My first session was “German Research for Everyday Americans” with Karynne Moses. I attended Karynne’s presentation on reading German handwriting yesterday, so this was a natural follow-up. Karynne is still finding her way as a presenter, this being only the second time ever she has presented.
She provided some good resources of places to look for records such as
naturalization records, immigration, and church records. I had never heard of the Meyers Gazetter, having always used the one on Jewishgen.org, so that was interesting. I found the slides on how to use the Family Search catalog to locate German records most helpful. Unfortunately she had no information on how to determine original homeland of those who emigrated from Germany to England in the mid-1700s, so the search for where Moses Samuel came from continues!
We weren’t going to the Keynote so that left us a nice chunk of time to explore in the Expo Hall. Here are some highlights.
I really connected with Devin Ashby’s session ” The Science of Family History.” The premise of the talk was that sharing family stories can be beneficial to our mental health. This theory has gotten quite a bit of press lately and is something I believe to be true. I saw it the faces of the high school students I worked with years ago, when they felt a connection something they discovered in their family’s past. I feel it at family gatherings – stories start flowing. Often the same stories time and again. The stories are told, the laughter ensues, and the stress levels decrease. The quotes from Devin’s presentation bring the point home.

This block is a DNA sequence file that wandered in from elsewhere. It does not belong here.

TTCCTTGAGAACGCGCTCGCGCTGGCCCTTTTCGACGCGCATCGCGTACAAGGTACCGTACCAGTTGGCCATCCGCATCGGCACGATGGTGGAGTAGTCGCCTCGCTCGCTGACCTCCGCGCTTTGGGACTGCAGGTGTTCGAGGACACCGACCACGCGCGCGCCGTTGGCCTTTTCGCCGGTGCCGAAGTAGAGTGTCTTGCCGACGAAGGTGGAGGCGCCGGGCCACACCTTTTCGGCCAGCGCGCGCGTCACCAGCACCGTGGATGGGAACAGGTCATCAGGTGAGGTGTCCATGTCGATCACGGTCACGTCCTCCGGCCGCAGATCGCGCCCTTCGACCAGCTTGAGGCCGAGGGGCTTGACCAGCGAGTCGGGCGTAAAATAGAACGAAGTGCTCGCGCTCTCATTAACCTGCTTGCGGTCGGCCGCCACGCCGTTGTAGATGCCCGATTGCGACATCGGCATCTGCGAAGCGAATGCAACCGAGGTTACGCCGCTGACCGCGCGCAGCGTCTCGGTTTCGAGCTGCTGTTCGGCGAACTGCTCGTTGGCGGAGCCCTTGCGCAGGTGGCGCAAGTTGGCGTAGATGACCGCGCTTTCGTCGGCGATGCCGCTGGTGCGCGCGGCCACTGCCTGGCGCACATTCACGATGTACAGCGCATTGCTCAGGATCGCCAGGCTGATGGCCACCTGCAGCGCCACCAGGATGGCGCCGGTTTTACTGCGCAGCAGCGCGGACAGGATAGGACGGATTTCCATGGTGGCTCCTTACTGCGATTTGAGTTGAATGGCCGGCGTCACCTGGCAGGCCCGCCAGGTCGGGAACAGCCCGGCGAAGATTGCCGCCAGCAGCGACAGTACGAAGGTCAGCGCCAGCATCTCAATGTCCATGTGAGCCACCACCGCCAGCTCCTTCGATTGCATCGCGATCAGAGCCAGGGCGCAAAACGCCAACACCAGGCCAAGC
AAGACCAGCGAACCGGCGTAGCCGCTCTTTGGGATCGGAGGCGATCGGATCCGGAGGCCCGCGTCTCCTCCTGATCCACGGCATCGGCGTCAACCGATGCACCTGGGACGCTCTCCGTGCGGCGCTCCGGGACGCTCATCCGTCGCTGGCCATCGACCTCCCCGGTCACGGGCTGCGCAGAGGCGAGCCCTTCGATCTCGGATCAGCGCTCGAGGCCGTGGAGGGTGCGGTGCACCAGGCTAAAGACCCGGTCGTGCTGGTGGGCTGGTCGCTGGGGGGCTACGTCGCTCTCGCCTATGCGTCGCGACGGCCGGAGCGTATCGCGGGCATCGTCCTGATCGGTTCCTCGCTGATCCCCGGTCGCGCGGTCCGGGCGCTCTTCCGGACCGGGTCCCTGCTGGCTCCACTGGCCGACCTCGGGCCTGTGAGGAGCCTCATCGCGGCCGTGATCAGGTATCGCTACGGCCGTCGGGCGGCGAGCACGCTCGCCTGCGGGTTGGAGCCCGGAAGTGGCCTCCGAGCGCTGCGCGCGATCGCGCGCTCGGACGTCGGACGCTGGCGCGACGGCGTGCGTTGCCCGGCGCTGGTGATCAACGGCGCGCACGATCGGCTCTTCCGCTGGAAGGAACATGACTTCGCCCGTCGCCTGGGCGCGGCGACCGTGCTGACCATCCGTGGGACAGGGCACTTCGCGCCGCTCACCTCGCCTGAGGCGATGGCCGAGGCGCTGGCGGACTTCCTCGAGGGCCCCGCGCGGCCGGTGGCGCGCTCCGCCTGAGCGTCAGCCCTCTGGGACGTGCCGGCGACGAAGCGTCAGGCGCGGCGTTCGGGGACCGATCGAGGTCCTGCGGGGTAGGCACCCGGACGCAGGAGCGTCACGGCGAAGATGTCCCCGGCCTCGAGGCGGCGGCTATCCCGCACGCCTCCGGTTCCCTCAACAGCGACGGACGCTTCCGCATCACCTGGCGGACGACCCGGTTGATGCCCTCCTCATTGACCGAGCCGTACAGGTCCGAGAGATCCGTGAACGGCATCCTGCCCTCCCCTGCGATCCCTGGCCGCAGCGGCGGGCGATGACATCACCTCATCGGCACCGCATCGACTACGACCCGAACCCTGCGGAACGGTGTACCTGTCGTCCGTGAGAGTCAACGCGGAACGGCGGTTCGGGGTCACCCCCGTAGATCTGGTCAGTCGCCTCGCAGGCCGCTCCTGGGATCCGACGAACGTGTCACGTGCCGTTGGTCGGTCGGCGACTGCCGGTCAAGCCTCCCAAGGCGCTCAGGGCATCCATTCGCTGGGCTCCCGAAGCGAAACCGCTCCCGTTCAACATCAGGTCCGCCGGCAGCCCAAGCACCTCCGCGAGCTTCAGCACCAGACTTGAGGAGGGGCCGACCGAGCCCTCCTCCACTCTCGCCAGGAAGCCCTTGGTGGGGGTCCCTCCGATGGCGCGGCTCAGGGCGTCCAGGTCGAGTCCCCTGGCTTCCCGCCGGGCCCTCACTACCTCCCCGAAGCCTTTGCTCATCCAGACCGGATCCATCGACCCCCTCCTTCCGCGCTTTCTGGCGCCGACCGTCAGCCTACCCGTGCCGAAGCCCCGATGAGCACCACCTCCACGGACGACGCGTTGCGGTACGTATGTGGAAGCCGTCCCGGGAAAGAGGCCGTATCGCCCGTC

Legacy FamilyTree Webinars will be hosting a webinar of today’s talk sometime in the future. If you are at all interested in this topic, I suggest you keep an eye out for it. (I’ll try to remember to post info when I learn of the date.)
My last class of the day was on a related topic. “Tackling Difficult Chapters of Our Family History” was presented by Cheri Daniels. Cheri covered this complex topic with thoughfulness, stressing that “We are not our ancestor’s therapist.” She feels, as do I, that the difficult stories need to be told. “Dialogue is the route to healing” sums it up beautifully.
After two deep-thinking sessions, I needed a little fun. Luckily, Cheryl came through! She had discovered a booth, where you could have a flipbook produced from a 7-second video. The ladies at “Flip Out” explained their company is a franchise operation. For a fee, they go to events, set up their station, and video you using props or whatever for a 7-second video. They then print a little flip book , that, when you flip it looks just like the video!! Remember making those when you were a kid? (Oh – I’m speaking to my generation – not you millenials out there!!)
We spent a little more time in the Expo Hall and then headed down the street for dinner. We actually ate at the same place last year! They just moved locations!!
Tomorrow, we are thinking of spending more time at the Expo Hall and then do some research at the Family History Library. Only two days left!!